We can transform the vicious cycle of social exclusion into a virtuous cycle moving us toward the ideal aspired to in our country’s founding documents. Structural inclusion can be reparative interventions that realign our institutions, laws, and rules in order to create a more perfect union. To make these interventions, we need the power to enact the policies that move us toward structural inclusion. This means that, in addition to electing and pushing officials to implement these solutions, we need to strategize around the courts. The courts have the ability to dismantle progressive power and hobble inclusive governance; or, they have the power to institutionalize structural inclusion.

As some progressives are investing in building candidate pipelines, we need to invest in policy and legal pipelines. What if first-generation college students saw their future path in progressive inclusion policy or as a champion for structural inclusion on or before the Supreme Court? What would it take to broaden the networks available to community activists to advance in those fields? How should we think about the relationships we nurture between community organizers, policy wonks, and lawyers or judges? 

How will we center the importance of the courts in our ongoing community organizing and our focused voter education? And how will we excite voters to turn out, vote in, and run for local and state judicial elections, as well as legislative and executive positions at all levels?

*As I describe in Social Exclusion: The Decisions and Dynamics that Drive Racism, “Social deprivation, economic disadvantage, and democratic disqualification are interrelated and mutually reinforcing—but distinct—dimensions of the overarching phenomenon of social exclusion. Social deprivation refers in part to a systemic denial of social capital, in which the loose social networks that lubricate one’s daily life through ‘norms of reciprocity and trustworthiness’ are differently shaped and available depending on race, gender, and class. Economic disadvantage refers specifically to constraints on how groups of people are able to participate as workers, consumers, and owners. Democratic disqualification refers to the limits placed on the ability of certain citizens to have an equal say in the decisions of the nation or community.”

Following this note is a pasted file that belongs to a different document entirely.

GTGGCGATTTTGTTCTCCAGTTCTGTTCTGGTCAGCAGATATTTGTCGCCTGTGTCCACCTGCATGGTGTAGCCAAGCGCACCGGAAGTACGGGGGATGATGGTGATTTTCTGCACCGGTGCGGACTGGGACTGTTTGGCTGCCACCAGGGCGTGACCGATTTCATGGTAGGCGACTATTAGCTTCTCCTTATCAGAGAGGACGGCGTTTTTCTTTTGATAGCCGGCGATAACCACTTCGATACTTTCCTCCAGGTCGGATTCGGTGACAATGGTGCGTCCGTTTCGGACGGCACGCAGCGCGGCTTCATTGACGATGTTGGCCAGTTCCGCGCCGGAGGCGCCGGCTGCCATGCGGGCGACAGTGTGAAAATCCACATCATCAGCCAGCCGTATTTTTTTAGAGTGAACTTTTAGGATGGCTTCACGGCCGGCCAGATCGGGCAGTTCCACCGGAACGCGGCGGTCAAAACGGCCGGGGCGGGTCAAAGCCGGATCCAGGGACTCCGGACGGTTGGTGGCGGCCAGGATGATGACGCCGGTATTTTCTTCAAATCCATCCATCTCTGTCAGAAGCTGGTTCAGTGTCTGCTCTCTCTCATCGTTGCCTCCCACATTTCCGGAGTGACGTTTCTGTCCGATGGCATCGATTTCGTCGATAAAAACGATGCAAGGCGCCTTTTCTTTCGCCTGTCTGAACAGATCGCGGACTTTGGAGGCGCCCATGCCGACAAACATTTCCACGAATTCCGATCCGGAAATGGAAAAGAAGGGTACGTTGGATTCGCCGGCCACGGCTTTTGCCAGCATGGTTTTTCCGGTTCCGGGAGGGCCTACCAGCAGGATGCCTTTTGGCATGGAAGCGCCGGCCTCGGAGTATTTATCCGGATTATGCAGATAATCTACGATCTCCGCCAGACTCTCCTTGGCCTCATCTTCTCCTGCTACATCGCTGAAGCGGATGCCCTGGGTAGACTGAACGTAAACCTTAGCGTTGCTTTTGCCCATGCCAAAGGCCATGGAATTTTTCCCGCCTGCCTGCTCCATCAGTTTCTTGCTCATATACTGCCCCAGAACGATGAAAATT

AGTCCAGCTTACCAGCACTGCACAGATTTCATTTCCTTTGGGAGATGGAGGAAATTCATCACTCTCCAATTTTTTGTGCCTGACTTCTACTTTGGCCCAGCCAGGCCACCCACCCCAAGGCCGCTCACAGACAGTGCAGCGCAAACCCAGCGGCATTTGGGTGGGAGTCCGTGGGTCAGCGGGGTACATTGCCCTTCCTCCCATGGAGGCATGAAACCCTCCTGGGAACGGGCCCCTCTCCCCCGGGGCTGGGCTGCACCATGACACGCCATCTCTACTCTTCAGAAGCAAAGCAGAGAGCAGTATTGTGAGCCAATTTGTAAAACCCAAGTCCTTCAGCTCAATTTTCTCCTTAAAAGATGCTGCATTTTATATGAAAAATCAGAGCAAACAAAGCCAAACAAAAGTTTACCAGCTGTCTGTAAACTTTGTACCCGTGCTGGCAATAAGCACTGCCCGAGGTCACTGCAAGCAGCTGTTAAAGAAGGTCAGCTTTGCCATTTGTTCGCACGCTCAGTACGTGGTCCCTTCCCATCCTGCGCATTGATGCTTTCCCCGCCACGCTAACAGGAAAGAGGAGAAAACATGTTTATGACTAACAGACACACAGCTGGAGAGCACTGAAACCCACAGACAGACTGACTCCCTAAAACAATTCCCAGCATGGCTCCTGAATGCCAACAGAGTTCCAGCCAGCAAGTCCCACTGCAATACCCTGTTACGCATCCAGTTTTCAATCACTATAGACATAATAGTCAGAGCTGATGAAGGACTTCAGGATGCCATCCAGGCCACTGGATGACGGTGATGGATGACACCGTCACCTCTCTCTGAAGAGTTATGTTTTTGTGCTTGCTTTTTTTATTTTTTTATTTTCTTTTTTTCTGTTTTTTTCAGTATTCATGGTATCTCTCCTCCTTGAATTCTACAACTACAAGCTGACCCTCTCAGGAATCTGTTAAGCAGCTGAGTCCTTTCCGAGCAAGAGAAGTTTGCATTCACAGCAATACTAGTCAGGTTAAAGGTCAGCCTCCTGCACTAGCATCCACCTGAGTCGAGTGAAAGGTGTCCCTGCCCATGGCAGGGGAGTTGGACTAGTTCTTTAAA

Resources

Demos, Everyone’s America: State Policies for an Equal Say in Our Democracy and an Equal Chance in Our Economy 

Demos, Everyone’s Economy: 25 Policies to Lift Up Working People

Economic Policy Institute, First Day Fairness: An Agenda to Build Worker Power and Ensure Job Quality

Every Voice, Connecting with Voters on Money in Politics

Local Progress, Policy Briefs

Movement for Black Lives, Platform

 

Endnotes

  1. Demos, Report on the Record of Supreme Court Nominee Brett M. Kavanaugh (August 2018), https://www.demos.org/sites/default/files/publications/Record%20of%20Sup....
  2. David Graham, “Don McGahn Was the Most Productive Person in Trump’s White House,” The Atlantic (August 29, 2018), https://www.theatlantic.com/politics/archive/2018/08/don-mcgone/568870/.
  3. David G. Savage, “This Congress Filled the Fewest Judgeships since 1952. That Leaves a Big Opening for Trump,” Los Angeles Times (December 31, 2016), http://www.latimes.com/politics/la-na-judges-trump-senate-20161231-story....
  4. Michael Kruse, “The Weekend at Yale that Changed American Politics,” Politico (September/October, 2018), https://www.politico.com/magazine/story/2018/08/27/federalist-society-ya.... Seung Min Kim, “Democrats Hope Kennedy’s Retirement Make the Courts a Galvanizing Issue for Their Voters,” Washington Post (July 7, 2018), https://www.washingtonpost.com/politics/democrats-hope-kennedys-retireme.... For instance: ABC News Analysis Desk and Paul Blake, “Election 2016 National Exit Poll Results and Analysis,” ABC News (November 9, 2016), https://abcnews.go.com/Politics/election-2016-national-exitpoll-results-.... Philip Bump, “A Quarter of Republicans Voted for Trump to Get Supreme Court Picks—and It Paid Off,” Washington Post (June 26, 2018), https://www.washingtonpost.com/news/politics/wp/2018/06/26/aquarter-of-r.... NBC News, “NBC News Exit Poll: Future Supreme Court Appointments Important Factor in Presidential Voting,” NBC News (November 8, 2016), https://www.nbcnews.com/card/nbc-news-exit-poll-futuresupreme-court-appo....
  5. Ibram X. Kendi, Stamped from the Beginning: The Definitive History of Racist Ideas in America, (New York, NY: Nation Books, 2016), 105.